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How to price your convenience stores?
This case study describes our results of a recently completed project. Our partner has shops in hundreds of locations, where impulse products give the major part of the revenue. One feature of these kind of products is that their consumption patterns are related to the location of the business, thus it is worth differentiating pricing on a location basis.
The system of location rules has developed over the years and decades, but experts estimate there is plenty of space for data analysis-assisted validation and optimization.
Our main goal was to set the optimal price level at certain locations and reach maximum margin growth.
We developed a customized pricing methodology: instead of the classic pricing model, we developed a product group + shop based model. This was used at the store level in aggregate.
Detailed purchase data and other external data (for example promotions, available information on store renovation periods) were also used for analysis.
In the following, we describe the steps of the analysis.
1.Filter out distortions!
We have seen a type of mineral water that brought in the sales volume thirty-five times by using a strong marketing activity month after month, then the yield declined to re-promotion status next month. One popular energy drink was offered at bargain price every two months, therefore, we have experienced tremendous fluctuation in quantity. Most of the shops were open during renovation, but most product groups were not offered for sale, and the other product for sale indicated upgrading reduces in traffic. We filtered out outlier values, which otherwise affected the model adversely, so we ended up keeping 60% of the stores and 20% of the products.
As a result, we could develop a reliable model, which is free from interfering effects, but is still based on a representative sample.
2.Assign a clear price to product-store pairs!
The business didn’t record the shelf price of the products to an easily accessible database. Many products were sold at several different prices, and lower prices were available with a loyalty card discount, multibuy discount or coupon. We needed shelf prices, because these influence customer decisions. Fortunately, these prices changed rarely within a day, so we chose the daily median price, on which 97% of the quantity was sold.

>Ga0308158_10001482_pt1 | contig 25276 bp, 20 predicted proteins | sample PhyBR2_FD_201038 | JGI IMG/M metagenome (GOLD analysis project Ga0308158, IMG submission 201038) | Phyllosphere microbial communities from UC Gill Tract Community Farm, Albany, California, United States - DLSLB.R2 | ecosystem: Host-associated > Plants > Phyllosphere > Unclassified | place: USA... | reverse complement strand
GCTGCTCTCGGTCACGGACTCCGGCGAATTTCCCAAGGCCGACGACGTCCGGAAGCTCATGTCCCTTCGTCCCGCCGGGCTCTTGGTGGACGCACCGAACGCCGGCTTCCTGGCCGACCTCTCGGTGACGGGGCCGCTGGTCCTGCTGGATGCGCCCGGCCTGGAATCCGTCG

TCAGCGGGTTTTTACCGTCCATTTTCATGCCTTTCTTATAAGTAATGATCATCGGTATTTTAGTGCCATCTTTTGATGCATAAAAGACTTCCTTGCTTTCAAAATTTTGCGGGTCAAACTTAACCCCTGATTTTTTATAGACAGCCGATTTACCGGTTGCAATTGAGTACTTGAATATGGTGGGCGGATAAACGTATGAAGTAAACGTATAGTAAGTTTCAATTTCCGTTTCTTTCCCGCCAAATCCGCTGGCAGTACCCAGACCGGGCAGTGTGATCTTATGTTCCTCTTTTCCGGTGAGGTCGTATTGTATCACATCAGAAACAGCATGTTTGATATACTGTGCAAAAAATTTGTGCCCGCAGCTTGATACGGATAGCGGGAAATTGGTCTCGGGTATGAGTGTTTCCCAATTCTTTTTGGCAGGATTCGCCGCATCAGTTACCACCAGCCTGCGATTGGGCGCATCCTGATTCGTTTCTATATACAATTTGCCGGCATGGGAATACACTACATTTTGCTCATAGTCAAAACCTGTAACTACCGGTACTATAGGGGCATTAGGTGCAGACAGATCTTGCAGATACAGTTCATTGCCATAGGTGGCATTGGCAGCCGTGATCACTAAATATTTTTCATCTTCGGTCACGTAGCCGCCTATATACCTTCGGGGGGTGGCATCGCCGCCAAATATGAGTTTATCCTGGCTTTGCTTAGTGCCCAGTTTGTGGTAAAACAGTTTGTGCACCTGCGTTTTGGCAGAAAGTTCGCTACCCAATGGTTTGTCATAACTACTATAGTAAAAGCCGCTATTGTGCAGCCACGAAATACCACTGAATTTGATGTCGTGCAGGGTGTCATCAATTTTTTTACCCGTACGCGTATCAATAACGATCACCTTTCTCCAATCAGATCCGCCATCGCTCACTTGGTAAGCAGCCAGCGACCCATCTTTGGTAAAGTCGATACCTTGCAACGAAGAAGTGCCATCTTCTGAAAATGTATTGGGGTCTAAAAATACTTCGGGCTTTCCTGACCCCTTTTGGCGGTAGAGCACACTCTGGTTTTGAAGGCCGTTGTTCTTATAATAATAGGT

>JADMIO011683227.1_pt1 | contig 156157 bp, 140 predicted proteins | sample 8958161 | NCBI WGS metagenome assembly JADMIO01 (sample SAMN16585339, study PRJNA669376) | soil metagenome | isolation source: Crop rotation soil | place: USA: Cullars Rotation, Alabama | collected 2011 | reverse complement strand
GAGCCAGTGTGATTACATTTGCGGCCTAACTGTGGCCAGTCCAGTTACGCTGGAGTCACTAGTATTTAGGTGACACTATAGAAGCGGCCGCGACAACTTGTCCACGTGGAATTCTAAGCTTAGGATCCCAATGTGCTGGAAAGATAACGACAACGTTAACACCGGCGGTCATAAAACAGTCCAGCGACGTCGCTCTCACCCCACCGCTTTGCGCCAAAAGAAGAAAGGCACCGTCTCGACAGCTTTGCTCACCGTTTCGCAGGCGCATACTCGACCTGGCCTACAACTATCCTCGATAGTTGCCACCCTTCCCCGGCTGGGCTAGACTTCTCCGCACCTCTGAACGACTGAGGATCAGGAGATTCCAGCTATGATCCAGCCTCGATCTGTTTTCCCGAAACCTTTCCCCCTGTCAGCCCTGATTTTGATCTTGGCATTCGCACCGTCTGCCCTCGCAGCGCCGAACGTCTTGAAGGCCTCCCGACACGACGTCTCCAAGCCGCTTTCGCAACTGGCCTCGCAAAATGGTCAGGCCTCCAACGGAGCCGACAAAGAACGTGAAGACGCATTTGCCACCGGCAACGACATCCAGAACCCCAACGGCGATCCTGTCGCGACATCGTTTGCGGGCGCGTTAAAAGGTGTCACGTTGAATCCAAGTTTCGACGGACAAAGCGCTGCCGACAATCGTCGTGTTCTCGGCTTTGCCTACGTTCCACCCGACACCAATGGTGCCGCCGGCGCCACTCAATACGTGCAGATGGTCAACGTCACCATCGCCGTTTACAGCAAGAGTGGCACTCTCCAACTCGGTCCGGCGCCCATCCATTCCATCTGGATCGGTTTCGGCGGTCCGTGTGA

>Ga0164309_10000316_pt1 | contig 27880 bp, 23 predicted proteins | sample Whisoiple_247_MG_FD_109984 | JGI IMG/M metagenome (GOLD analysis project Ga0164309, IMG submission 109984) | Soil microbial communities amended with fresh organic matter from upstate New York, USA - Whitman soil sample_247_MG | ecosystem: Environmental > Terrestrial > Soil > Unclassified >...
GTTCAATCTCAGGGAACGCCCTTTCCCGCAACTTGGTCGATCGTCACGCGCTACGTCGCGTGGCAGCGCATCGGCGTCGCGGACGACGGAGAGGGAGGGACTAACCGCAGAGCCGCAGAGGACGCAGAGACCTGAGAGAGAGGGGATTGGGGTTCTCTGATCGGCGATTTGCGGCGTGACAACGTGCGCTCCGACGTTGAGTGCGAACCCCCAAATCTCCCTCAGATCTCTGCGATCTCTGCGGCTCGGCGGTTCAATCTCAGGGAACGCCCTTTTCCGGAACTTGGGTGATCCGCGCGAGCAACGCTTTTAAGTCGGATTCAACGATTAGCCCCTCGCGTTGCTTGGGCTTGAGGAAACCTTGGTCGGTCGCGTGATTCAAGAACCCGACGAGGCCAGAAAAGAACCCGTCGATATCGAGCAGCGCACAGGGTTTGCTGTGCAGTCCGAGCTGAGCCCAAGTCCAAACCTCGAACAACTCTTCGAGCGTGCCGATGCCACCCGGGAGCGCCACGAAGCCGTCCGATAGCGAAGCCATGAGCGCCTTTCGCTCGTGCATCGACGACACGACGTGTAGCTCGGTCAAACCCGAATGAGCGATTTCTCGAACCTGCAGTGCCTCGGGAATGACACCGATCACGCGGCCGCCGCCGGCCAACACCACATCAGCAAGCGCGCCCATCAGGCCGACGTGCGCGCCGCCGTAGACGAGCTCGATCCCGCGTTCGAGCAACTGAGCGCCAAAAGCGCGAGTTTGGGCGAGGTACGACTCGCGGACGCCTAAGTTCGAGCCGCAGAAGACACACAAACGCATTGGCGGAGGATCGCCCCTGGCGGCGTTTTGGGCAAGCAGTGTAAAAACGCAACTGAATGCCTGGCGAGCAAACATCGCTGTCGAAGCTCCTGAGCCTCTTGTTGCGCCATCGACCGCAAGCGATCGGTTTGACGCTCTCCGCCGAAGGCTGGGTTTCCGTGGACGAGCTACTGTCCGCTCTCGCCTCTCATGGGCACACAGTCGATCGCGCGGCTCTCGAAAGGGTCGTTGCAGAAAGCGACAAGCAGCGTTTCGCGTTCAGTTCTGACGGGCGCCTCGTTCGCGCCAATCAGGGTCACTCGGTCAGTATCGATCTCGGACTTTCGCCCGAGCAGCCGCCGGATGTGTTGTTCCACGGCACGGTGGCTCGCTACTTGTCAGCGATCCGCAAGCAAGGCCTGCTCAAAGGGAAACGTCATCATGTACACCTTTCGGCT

3.Adjust quantity with seasonal effects!
That we can compare the quantity sold at different prices at different times, we needed seasonal adjustment. Impulse products have strong seasonal (weather) effects, which affect their sales volume regardless of their selling price. Higher rate means higher traffic, lower rates means weaker traffic. Typical seasonality is the surge in the consumption of frozen products and drinks during the summer.
With the seasonality rate, we can normalize monthly sales to get a monthly sales volume.
4.Determine price elasticity of demand at store + product group level!
Price elasticity of demand of a product shows that a 1% price change causes a percentage change in demand. We approached this from past price-sold quantity data. In this project we fitted a price elasticity curve to the price-quantity data points at the store + product group level.
The effects of the outliers were reduced with a few tricks, for example, we used robust regression and calculated a confidence indicator to filter out poorly performing models.
5.Raise the results to store level!
The store + product group models were aggregated to store level by weighted averaging. By using this method, we got an indicator for all stores showing the price elasticity of the customers visiting that store.
6.Set optimal prices!
We can determine an optimal price on shop level compared to the last known price of the given product, and by setting this, the product of unit margin and quantity is maximal, and the total revenue can be raised. Based on the results, the optimum of the total selection showed a higher total margin than the current one. As usual in retail, instead of the prices given by the model, we rounded them to psychological price points. We could not determine e.g. a price of 66,5 HUF, therefore, a rounding system changed the prices to the psychological price points (e.g. to 69 HUF) as a last step.
As a result, our model estimated an annual 3-3.5% rise in margin at our customer, which is approximately equal to the profit growth of opening ten new shops.
The methodology works, we successfully optimized the price for location differences. Besides, there are significant opportunities forward – for example product-level pricing and production system development. Industry trends show, that in the increasing competition, more and more retailers have the opportunity and need to make data-driven optimization decisions with improved data quality and availability.
Marton Biro (Senior Data Scientist)
Marton Zimmer (Managing Partner)